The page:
For me, worship is very personal. The slower songs speak to me more than the fast songs, but because I wasn’t jumping around, I felt like maybe something was wrong with me- like maybe I wasn’t as good of a Christian as everyone else. Their worship was so much more celebratory than mine.

“Behind every trial and temptation is a scheme to get us to doubt God’s goodness or our right standing with Him. Who is he that condemns? Not God!”

I found that written in my church notes from a service I attended in August. And it’s so true. The only one who would ever want to make me feel like my form of worship is inadequate is Satan. Not God. God knows my heart, He knows I don’t have to dance or jump to show my love for Him.

IMG_20131006_105813Billy Graham once said, “The highest form of worship is the worship of unselfish Christian service.” We so often forget that worshiping God doesn’t only mean worshiping Him in song. We worship God whenever we do something unselfishly for Him and to help others.

Don’t let how other people worship intimidate you. We all do things differently in life, and that includes how we worship. Just because you don’t raise your hands or dance during worship doesn’t mean you are any less closer to God, and it certainly doesn’t mean God loves you any less. Worship is between you and God. He knows your heart. He knows my heart. And I’m going to work on not being so intimidated by others that it makes me doubt my allegiance to my God.

“Draw near to God, and He will draw near to you…” James 4:8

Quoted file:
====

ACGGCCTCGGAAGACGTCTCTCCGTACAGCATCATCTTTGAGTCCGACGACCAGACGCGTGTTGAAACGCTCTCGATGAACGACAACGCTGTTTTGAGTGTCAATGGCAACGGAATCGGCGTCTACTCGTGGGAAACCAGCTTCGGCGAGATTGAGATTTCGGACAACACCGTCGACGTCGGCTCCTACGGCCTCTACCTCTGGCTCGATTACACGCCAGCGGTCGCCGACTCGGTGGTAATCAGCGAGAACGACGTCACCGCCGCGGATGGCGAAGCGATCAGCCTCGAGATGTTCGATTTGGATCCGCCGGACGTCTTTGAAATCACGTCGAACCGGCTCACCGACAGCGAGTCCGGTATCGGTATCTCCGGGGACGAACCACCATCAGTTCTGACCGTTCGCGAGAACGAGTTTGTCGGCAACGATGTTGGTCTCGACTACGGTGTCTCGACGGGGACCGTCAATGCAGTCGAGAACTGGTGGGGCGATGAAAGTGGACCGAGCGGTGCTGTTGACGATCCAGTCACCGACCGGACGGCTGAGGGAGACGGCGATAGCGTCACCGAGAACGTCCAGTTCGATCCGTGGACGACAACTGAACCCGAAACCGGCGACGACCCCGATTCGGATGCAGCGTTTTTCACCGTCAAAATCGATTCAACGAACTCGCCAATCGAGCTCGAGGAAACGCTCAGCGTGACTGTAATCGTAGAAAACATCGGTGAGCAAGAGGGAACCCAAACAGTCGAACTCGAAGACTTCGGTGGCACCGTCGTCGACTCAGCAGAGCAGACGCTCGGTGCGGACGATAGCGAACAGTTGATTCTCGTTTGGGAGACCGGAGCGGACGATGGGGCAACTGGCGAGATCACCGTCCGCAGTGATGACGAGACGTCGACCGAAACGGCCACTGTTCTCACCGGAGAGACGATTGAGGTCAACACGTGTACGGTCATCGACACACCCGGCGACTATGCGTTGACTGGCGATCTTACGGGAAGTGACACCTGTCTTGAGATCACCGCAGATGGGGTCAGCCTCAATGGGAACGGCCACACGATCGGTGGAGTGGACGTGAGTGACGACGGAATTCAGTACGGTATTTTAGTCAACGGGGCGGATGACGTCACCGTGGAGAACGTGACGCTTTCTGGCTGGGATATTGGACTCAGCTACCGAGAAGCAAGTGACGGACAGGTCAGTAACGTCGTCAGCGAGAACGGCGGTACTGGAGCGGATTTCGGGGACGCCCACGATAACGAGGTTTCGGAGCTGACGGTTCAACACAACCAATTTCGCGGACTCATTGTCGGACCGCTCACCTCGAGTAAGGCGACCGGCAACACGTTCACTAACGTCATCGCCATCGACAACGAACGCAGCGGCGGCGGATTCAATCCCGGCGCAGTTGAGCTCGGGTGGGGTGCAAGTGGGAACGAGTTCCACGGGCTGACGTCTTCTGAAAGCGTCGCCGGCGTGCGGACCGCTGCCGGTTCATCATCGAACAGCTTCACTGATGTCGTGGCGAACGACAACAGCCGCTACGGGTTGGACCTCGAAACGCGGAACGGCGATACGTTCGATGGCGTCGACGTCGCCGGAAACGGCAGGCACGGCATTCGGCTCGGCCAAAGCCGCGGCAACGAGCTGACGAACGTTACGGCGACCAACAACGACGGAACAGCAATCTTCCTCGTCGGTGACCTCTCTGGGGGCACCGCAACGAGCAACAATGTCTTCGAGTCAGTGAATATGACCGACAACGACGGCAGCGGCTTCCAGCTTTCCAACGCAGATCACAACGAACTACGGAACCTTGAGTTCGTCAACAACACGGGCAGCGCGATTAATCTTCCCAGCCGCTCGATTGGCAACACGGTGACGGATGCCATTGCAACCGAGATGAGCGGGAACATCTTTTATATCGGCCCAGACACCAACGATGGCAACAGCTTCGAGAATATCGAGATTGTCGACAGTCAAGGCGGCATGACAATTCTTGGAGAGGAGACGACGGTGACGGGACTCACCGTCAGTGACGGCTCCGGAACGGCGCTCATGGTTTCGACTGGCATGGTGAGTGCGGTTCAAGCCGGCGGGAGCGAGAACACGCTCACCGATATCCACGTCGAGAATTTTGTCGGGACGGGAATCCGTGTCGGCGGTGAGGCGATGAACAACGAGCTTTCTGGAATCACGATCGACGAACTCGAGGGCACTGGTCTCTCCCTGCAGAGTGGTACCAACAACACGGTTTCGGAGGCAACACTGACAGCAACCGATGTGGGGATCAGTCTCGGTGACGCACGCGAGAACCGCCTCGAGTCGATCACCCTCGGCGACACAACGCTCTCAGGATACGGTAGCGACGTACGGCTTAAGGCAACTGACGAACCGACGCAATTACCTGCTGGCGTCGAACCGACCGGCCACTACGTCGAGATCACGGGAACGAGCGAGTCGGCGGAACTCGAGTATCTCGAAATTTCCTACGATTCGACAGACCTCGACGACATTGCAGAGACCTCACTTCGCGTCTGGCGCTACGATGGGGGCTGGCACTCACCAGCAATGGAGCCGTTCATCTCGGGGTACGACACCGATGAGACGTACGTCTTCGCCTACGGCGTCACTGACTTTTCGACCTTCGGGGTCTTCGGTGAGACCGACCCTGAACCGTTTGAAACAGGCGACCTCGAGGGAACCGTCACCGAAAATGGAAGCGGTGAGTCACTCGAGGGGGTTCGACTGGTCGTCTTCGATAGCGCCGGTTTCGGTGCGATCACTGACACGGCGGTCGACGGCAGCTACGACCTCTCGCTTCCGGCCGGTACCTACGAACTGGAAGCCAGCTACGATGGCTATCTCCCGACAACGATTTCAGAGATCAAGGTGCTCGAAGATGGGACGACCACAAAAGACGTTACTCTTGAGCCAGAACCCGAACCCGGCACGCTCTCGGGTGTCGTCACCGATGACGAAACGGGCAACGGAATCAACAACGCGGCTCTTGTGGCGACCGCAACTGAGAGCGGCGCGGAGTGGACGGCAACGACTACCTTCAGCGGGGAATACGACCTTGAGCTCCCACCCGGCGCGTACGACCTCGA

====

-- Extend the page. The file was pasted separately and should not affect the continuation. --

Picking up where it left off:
Fresh Grounded Faith

On the eve of my 32nd birthday in October, I watched my new Cinderella DVD while packing up my apartment to move into my parents’ house. This is clearly not what I imagined I would be doing the night before I turned 32. Although my parents will be in Florida the entire time I’m here, it still hurts to know that even with a graduate degree, I’m not making enough money to buy my own house.

I also suffered some heartbreak- on my actual birthday no less. Wow- happy birthday to me. Heart… broken… in two. Might be better to say it was shattered into a million tiny pieces. It’s been friends and prayer that’s helped me quickly pick those pieces up and put them back together. I still hurt, but I know I’ll be OK.

Still, overall, I can’t complain. Life is pretty good for me compared to most in the world. I have so many things to be thankful for. But when my friend Ronna emailed me that she had an extra ticket to a women’s conference at The Chapel, I knew it was something I needed.

Fresh Grounded Faith” was Friday night and Saturday morning. Almost 1,000 women gathered together to worship and hear from wonderful speakers like Jennifer Rothschild and Lisa Whelchel (A.K.A. Blair from The Facts of Life).

Everything I learned this weekend fit so well with my current situation. While I’m generally a happy person, I tend to look at what others have and think that my life would be so much better if I had what they have. If only I had more money…. if only I had a husband… if only I had a different job… etc. etc. But the truth is, God is enough, and God knows what I need, and He knows when I need it.

The verses that were the theme for the weekend came from Lamentations. We memorized them, and I am going to say them each morning I wake up, each night before I go to bed, and anytime my day is going wrong:

Lamentations 3:22-25 “Because of God’s great love, we are not consumed. His mercies are new every morning. Great is His faithfulness. Therefore I will say to my soul, the Lord is my portion. In Him will I trust.”

“Fresh Grounded Faith” helped remind me that everything happens for a reason, and that everything happens in God’s time, which is the perfect time.

I prayed a lot this weekend. I prayed specifically for a few people who don’t feel they even deserve my prayers, but they got them anyway. There are some people I will always pray for, even if I don’t know how things turn out. I trust that God will take care of things… in my life, and in theirs.